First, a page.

Teamwork. What is it? It’s mentioned in job descriptions. You know you use it in school projects and company proposals. You use it in your sports team on the weekends and even with your friends during board game nights. We’ve all heard of it and we think we know all about it, but what makes teamwork a job skill? Well, to be a good team member, there are some ‘skills within the skill’ that need to be mastered first.
This is obvious: communication is key. A team is defined as a group of people coming together to achieve a common goal. So how can you be a team if you don’t know what that goal is? However, I believe communication goes deeper. It’s not just useful, it’s a courtesy. It’s not just talking, it’s listening. People may drop out of communications for all kinds of reasons. They might think they have nothing to say, don’t understand what is happening, feel they haven’t been heard or perhaps a bigger issue has left them to not wanting to talk to the team. In all these cases, it would just be easier for both sides if they had communicated. I’ve completed many projects and the ones where people asked questions, made decisions together and just send check-ins to say where they were at every now and then were the most successful and least stressful.
Without a clear leader who sets the tone of a project, you won’t get anywhere. What I’ve learned is that being a leader or manager doesn’t mean you do most of the work or control the outcomes. Recently someone made it clear to me. Leaders 1) inspire 2) guide 3) motivate and 4) coach. That’s it. If you are not actively removing obstacles and being available to your team, you are not leading. That does not mean you cannot contribute, you just cannot control. The best leaders understand what their team’s daily struggles are and are not afraid to get in and lend a hand when it’s needed. Just know where your part ends and you’ve helped out enough. It’s a delicate balance and the only way you can find it is by going back to point number one: communicate. It will not make you a vulnerable leader to ask your team for their opinions and for what you might be not be seeing. This will, in fact, make you a more relatable leader and faster at solving unforeseen problems.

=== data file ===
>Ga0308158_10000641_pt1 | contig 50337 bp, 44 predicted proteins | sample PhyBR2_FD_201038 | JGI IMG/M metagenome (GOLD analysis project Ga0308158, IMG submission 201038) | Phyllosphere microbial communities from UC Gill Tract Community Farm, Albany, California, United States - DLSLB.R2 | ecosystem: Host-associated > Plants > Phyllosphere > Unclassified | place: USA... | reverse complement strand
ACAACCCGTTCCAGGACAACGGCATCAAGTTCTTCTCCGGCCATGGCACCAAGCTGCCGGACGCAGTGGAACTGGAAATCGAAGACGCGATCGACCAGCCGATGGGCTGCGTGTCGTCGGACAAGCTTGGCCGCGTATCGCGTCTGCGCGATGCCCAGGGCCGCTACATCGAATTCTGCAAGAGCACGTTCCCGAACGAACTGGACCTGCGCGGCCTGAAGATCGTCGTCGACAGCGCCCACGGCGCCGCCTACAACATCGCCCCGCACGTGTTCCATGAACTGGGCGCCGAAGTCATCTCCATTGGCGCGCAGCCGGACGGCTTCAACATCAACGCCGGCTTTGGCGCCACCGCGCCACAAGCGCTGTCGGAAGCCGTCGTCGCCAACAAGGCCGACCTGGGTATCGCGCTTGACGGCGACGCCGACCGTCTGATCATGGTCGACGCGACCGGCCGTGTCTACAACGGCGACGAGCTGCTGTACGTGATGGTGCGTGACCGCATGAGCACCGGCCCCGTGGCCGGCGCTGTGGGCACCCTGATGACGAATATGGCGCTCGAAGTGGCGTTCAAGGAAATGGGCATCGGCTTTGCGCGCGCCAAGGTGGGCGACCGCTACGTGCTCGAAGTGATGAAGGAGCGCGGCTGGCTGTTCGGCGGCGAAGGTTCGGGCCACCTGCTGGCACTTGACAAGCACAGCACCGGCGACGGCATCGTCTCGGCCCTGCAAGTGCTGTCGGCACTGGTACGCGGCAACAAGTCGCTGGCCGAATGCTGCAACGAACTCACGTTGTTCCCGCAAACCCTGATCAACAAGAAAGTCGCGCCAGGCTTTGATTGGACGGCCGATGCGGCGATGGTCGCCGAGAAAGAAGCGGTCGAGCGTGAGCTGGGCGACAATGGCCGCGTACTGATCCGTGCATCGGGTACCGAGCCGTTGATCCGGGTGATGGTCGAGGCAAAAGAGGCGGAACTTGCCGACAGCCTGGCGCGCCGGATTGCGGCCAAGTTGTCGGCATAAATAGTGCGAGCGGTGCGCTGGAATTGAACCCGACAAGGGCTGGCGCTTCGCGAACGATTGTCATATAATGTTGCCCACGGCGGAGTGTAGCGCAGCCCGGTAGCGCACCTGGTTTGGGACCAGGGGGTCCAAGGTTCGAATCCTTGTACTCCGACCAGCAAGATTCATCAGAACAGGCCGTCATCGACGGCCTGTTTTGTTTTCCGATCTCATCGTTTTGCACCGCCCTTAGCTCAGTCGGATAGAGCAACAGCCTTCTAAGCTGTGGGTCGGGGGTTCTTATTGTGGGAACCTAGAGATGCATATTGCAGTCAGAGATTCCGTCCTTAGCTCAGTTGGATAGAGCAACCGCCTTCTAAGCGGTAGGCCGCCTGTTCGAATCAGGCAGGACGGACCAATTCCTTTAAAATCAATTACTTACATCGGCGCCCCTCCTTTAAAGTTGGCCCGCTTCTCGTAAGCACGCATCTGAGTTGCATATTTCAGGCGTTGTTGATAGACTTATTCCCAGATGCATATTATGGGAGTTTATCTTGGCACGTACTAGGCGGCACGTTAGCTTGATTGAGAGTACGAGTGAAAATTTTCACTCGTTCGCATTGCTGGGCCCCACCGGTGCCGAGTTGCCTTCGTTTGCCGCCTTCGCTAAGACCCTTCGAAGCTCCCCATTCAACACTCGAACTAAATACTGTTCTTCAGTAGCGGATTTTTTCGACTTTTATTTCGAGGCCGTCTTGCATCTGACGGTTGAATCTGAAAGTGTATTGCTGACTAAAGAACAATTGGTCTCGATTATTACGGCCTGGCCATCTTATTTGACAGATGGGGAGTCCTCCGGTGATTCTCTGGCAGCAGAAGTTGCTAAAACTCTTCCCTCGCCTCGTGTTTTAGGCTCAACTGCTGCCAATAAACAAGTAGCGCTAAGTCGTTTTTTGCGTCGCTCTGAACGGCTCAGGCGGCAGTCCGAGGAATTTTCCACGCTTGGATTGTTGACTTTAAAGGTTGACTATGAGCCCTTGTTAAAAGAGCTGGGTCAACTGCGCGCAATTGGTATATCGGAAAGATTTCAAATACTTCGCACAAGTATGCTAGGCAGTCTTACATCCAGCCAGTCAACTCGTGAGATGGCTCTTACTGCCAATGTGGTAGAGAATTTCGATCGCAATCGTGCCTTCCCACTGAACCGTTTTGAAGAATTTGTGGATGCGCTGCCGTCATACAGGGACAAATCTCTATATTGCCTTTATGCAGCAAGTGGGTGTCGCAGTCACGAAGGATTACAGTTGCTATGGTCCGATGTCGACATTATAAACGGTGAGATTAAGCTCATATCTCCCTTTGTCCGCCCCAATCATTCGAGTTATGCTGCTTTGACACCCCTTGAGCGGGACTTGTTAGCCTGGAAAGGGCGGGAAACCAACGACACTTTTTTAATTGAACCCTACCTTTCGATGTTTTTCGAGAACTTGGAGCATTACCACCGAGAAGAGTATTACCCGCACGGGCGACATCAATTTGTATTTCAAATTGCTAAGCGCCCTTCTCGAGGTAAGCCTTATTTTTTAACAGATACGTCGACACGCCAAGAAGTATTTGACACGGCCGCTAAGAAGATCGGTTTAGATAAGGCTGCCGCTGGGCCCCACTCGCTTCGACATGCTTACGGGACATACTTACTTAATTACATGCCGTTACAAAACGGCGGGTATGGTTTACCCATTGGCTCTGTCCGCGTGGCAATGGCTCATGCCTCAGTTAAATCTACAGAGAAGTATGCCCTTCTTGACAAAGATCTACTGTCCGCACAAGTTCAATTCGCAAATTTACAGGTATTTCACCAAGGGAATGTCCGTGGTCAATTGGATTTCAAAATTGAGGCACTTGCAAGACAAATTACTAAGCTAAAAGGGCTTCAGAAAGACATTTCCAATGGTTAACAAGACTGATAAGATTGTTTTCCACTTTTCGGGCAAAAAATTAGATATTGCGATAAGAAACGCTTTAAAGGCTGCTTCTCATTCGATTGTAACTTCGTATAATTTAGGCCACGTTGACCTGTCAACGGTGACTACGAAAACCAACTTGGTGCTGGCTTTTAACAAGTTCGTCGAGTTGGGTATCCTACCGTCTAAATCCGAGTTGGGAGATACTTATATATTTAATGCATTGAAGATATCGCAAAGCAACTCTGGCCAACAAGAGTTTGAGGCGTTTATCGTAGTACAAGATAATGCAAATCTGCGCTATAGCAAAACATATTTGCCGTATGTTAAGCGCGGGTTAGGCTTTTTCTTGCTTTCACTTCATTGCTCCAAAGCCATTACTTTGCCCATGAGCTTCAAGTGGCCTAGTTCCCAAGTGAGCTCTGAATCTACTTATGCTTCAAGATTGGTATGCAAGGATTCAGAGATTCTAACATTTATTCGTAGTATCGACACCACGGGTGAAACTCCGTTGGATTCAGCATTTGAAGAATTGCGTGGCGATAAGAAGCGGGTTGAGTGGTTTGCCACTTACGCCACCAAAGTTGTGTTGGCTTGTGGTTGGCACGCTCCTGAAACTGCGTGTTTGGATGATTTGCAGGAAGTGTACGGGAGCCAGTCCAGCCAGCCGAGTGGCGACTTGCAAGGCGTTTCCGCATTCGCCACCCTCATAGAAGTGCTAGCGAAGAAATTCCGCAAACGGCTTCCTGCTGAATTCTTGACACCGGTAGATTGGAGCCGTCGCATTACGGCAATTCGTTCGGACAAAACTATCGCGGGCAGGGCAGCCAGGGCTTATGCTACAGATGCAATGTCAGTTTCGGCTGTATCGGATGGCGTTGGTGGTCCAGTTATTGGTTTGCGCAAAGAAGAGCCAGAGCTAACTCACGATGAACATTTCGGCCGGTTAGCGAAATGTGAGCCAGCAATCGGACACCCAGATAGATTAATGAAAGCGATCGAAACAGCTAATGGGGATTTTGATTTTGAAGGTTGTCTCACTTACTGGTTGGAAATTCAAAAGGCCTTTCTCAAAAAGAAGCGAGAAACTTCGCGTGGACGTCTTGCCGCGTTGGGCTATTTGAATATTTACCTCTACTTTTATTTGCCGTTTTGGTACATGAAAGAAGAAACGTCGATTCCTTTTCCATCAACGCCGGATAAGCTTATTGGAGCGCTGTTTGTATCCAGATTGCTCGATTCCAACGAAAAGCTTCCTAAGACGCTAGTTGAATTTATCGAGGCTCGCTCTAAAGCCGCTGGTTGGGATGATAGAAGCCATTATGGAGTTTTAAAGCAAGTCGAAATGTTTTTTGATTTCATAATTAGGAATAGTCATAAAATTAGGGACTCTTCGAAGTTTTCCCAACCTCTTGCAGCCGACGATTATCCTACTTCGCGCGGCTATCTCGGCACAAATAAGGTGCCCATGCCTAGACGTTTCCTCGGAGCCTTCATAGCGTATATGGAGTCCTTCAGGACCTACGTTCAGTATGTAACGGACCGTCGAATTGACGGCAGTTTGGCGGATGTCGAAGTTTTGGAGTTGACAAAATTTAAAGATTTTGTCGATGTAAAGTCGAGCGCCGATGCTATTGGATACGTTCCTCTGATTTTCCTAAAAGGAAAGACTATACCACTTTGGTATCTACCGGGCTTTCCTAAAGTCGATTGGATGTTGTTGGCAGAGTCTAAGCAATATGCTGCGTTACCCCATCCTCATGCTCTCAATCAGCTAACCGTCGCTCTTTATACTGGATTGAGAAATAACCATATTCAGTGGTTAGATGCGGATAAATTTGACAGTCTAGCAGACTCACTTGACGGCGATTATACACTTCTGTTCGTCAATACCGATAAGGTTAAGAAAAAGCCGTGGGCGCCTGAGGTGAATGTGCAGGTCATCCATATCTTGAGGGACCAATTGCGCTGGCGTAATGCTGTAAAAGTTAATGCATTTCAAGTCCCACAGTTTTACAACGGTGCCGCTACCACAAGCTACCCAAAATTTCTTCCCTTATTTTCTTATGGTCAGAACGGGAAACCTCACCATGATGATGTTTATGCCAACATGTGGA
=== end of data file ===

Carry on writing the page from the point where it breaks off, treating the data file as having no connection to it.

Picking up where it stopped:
3. Role playing
We already discussed the leaders, but what about the rest of the team? It’s important to remember that everyone plays a specific part of the team. You might need to fill more than one role, but also be conscious of not overstepping into someone else’s. Either way, it’s not just the team leaders that need to be able to recognize who plays each role. Benne and Sheats’ Theory describes different roles found within a team under the categories of Task roles, Social roles and Individualistic roles. Mindtools has a helpful article which outlines each and includes a guide on using the theory.
As a leader, you need to figure out where each team member’s strengths and capabilities lie and to use them for the betterment of the project. How does you do that? Well, once again, you communicate as a team. You should find out what everyone feels they do best while motivating them to challenge themselves. This way the team will create something great while developing the skills of each of its members and thus the team overall.